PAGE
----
Roughly 50 million Americans have filed first-time jobless claims over the past four months, while for the week ending July 4, an additional 1.31 million filed for unemployment insurance.
About 30% of the workforce has experienced a bout of unemployment and income loss since the onset of the coronavirus.
Compared to pre-pandemic employment levels, approximately 30% of the workforce has experienced a bout of unemployment and income loss. That is an extraordinary data point that we anticipate will be taken into consideration as the premature reopening of the economy has translated into an intensification of the pandemic and the policy sector attempts to ascertain what to do next.
In our estimation, further significant fiscal aid should be in the pipeline in contrast with the fiscal fatigue that has clearly emerged inside the political authority.
Once one includes those filing for Pandemic Unemployment Assistance for the week ending July 4, 2.352 million people applied for first-time aid, according to Labor Department data released on Thursday.
While the pace of claims declined for the 14th straight week, it is clear that a combination of backlogs and the pause in the reopening of the economy across 30 different states are contributing to the elevated level of first-time claims and those on all kinds of unemployment benefits.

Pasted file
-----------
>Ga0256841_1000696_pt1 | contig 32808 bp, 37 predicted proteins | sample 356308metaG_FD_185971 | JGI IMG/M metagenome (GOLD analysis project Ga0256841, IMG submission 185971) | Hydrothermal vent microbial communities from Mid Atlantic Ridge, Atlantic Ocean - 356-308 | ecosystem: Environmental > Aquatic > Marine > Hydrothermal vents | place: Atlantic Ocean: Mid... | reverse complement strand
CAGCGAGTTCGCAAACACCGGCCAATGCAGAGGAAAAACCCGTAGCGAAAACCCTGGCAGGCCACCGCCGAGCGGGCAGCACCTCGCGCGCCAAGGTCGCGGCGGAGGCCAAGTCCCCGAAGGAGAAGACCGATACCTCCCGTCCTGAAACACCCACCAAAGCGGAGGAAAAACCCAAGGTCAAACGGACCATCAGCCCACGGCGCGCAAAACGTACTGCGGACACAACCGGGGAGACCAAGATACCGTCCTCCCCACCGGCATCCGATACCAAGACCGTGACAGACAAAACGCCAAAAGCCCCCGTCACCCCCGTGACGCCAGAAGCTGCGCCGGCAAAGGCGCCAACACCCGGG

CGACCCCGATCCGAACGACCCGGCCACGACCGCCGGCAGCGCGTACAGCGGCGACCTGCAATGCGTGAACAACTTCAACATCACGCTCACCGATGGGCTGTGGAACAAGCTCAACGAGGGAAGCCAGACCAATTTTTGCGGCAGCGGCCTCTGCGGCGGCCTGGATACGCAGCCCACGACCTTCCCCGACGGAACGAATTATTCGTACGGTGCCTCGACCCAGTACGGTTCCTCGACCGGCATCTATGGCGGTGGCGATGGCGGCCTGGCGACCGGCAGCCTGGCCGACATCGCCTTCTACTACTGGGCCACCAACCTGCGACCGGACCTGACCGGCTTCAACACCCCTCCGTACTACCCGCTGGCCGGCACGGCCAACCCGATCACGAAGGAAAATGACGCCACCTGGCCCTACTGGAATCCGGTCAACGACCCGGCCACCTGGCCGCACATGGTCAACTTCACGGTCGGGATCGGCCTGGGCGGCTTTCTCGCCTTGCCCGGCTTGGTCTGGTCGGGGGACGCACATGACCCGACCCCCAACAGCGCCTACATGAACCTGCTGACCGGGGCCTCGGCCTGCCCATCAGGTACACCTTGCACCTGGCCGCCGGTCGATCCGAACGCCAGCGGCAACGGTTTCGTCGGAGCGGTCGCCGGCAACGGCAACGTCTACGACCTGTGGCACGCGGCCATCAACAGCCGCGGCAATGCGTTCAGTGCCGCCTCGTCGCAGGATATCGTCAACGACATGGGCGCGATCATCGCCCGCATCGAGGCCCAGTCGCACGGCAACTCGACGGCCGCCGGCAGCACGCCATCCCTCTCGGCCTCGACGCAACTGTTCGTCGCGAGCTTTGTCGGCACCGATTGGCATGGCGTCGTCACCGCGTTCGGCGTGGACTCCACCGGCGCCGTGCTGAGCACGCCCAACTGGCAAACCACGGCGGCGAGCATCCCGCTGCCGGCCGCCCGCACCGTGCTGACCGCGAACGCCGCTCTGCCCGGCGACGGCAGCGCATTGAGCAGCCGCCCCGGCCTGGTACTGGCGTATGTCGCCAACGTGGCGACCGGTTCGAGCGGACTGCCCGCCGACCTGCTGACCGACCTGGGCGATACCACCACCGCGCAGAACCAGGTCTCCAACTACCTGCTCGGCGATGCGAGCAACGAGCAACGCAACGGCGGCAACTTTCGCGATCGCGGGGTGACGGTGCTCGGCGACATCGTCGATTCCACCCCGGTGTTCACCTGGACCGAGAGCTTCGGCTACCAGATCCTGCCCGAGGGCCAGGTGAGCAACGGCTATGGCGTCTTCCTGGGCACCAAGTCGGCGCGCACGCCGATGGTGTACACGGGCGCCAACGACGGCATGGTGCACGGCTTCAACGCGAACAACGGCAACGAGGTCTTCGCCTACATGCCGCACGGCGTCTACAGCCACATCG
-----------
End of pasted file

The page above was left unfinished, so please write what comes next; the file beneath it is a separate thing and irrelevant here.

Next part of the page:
An additional 1.8 million continuing claims were filed for the week ending June 27 and the implied insured unemployment rate stands at 12.4%, just above the official 11.1% noted in the June employment report and in line with an estimate of the misclassified rate of 12.1%. As of June 30, there are 32.9 million people on some form of unemployment insurance.
From our vantage point, it is that 32.9 million on some form of aid that is the key to setting fiscal policy over the next six weeks.
Given the three cliffs — the July 28 expiration of the federal moratorium on evictions, the July 31 fiscal cliff regarding the CARES Act and the August 8 expiration of the Paycheck Protection Program — not extending or replenishing fiscal aid and legal support to those 32.9 million people makes little policy sense in light of the near-catastrophic unemployment numbers we are experiencing.
For more information on how the coronavirus is affecting midsize businesses, please visit the RSM Coronavirus Resource Center.